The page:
ZEPHYRHILLS, Fla. -- The lawyer for the woman who accused Florida State quarterback Jameis Winston of sexual assault says key information in documents released to the press that related to the investigation was redacted.
Attorney Patricia Carroll said Friday that the information was fundamental to proving a sexual assault took place. Dramatically holding up two pieces of paper, she said a medical report included in a 248-page packet released to the media last week by the state attorney does not match what appears to be the same medical report given to her client's family.
She said injuries suffered by the accuser, the fact the woman was given painkillers and the signature of the person who prepared the document were redacted. Injuries are a key component in the state deciding to pursue charges.
"We see that as a problem that warrants further investigation," Carroll said.
"There is no other choice than to call upon the attorney general of the state of Florida to conduct an independent investigation into this case and the Tallahassee Police Department," she added.
The accuser is not looking at filing a civil lawsuit right now against Winston, Carroll said.
"Premature," she said.
Assistant state attorney Georgia Cappleman reviewed Carroll's allegations.
"Based on what Mrs. Carroll presented in the news conference, I didn't note anything that was news to me," Cappleman said.
Florida governor Rick Scott also responded to Carroll's allegations, saying in a statement Friday that there are no plans to look into the case again.
Carroll cited several inconsistencies in police reports that described the suspect as 5-foot-9 to 5-11. She said the accuser described her attacker as being 6-2. FSU lists Winston as 6-4.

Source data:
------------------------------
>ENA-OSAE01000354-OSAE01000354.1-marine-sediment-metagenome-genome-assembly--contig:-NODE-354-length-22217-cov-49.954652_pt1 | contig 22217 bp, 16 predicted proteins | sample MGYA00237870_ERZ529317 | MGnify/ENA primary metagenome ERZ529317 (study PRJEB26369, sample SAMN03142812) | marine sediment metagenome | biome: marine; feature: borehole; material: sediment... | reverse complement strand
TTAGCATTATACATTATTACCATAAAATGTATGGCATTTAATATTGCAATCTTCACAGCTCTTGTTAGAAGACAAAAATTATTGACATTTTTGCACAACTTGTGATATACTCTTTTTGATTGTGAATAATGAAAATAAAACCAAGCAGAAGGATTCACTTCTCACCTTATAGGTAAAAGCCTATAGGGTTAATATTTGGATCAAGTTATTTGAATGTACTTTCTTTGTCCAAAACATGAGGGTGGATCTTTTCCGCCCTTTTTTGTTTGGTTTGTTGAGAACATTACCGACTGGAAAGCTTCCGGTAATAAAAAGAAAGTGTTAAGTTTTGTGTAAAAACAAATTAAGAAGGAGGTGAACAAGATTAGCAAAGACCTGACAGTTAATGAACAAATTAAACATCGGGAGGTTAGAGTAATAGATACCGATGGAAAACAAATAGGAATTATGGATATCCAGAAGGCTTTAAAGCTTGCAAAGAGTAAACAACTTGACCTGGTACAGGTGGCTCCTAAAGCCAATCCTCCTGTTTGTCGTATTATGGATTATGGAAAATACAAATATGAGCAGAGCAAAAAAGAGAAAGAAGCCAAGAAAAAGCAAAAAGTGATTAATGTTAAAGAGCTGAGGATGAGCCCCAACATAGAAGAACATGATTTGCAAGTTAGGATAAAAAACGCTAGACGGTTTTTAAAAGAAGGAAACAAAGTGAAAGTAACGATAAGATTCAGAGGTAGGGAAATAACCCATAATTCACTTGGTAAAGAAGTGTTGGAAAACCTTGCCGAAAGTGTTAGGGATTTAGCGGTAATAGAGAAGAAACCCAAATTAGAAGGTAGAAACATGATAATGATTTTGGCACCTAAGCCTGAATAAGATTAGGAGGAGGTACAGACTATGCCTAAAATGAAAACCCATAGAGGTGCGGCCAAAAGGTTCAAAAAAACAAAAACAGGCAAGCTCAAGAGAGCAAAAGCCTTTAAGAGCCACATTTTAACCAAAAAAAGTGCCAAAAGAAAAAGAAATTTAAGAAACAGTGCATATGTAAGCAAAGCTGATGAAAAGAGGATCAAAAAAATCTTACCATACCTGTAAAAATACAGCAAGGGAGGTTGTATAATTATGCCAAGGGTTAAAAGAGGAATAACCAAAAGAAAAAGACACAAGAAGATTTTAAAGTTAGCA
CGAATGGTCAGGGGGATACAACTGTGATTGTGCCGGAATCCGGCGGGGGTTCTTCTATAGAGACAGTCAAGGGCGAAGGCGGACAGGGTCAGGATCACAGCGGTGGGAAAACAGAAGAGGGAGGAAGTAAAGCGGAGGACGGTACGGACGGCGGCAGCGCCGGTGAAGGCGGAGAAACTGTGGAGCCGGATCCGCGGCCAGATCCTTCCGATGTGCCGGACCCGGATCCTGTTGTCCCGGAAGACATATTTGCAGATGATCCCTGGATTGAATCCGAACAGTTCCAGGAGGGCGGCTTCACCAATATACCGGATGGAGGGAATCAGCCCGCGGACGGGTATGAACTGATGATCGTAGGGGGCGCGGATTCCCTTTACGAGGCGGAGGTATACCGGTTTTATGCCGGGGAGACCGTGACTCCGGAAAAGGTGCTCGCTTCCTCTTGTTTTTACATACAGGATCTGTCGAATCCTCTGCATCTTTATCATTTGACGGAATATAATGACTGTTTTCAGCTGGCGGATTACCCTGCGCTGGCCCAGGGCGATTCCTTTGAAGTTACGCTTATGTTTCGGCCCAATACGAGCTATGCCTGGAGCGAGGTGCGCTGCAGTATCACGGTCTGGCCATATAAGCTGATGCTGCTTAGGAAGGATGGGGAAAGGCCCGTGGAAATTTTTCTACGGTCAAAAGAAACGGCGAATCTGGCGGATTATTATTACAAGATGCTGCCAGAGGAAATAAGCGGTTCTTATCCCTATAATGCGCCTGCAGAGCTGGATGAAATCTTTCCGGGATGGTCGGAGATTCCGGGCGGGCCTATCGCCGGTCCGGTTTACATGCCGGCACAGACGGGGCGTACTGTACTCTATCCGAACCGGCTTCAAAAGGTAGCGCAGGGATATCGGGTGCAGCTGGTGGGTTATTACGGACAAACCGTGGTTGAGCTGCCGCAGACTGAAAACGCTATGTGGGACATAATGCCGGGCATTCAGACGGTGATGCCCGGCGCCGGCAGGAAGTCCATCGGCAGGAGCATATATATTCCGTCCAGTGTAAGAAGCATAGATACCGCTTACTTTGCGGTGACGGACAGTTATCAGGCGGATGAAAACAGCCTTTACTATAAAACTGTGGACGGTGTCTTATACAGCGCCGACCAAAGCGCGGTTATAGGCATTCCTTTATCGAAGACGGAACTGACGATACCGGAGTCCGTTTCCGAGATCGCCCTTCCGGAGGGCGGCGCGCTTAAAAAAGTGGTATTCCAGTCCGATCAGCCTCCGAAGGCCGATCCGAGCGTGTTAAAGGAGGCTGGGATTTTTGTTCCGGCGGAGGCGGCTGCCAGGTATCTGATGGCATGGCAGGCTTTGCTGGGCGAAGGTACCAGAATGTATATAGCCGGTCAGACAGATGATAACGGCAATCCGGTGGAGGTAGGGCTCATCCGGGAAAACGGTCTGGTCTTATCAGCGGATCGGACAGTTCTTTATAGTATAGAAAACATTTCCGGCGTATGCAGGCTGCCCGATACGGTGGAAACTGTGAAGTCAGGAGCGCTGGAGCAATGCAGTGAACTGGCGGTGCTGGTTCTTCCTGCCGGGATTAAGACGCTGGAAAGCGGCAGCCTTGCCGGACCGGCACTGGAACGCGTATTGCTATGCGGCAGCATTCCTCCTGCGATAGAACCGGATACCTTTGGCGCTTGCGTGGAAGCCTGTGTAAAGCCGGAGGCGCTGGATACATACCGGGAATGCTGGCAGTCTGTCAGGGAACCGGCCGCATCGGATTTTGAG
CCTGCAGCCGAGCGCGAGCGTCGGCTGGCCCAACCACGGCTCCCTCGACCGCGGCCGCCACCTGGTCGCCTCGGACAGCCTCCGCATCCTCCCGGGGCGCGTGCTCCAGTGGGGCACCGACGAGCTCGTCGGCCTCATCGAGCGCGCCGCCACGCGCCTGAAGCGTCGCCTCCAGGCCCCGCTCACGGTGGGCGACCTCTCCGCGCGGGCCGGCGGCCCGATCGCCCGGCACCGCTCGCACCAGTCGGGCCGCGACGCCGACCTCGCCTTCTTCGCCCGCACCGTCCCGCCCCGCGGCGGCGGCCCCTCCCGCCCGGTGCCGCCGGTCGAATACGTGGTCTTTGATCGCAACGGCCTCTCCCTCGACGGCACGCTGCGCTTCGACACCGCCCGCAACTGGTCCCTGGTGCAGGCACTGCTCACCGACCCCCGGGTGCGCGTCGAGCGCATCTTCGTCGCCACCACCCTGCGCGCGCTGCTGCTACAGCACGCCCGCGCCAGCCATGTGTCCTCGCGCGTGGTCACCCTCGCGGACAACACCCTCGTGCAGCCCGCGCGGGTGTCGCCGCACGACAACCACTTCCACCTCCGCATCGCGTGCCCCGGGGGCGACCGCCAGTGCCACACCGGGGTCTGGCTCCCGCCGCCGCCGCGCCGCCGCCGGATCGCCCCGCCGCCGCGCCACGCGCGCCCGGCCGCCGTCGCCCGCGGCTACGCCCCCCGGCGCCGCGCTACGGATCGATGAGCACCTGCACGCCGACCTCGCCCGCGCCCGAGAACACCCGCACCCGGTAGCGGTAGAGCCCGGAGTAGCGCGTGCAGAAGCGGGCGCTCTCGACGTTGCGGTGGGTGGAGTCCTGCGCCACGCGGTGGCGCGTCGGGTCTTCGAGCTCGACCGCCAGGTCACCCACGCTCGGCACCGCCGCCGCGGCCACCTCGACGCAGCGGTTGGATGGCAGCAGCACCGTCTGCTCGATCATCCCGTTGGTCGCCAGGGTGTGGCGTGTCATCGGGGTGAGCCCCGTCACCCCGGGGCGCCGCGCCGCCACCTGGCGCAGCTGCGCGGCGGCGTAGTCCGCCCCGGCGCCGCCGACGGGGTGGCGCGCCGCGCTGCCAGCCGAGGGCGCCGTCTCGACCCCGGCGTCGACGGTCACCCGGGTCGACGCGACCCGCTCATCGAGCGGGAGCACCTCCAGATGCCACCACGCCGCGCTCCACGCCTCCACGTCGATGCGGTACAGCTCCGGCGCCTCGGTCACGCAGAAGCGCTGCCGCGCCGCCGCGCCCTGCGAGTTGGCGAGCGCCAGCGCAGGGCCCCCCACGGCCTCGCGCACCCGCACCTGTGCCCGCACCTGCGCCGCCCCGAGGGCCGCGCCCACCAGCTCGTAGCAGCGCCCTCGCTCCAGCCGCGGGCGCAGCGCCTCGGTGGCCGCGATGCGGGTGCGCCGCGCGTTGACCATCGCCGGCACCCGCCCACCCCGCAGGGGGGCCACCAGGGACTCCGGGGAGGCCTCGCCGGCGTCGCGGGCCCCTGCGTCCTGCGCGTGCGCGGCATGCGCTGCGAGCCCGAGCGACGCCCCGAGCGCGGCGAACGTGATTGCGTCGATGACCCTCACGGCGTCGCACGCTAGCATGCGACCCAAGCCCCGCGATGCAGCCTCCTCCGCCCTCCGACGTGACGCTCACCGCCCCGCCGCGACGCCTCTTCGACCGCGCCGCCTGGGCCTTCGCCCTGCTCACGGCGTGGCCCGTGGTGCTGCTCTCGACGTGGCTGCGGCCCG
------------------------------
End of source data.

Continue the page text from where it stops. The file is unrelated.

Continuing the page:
In addition, Carroll said one of the two FSU players who said they were in the apartment at the time of the alleged incident, Chris Casher, told police he videotaped part of Winston's encounter with the woman but deleted it from his phone.
Carroll also questioned the reliability of DNA tests, saying her client's blood was never tested for the presence of date rape drugs.
She said her client's behavior was consistent with someone who had been drugged, but the state said tests showed the accuser was not legally intoxicated and did not have any drugs in her system.
Carroll said she told state attorney Willie Meggs' office she wanted a review of the chain of evidence because her client's urine and blood samples were taken Dec. 7 but not sent to the lab until Jan. 17. Questioning whether the urine was in fact her client's, she asked that the blood be tested for date rape drugs. She claims it was not.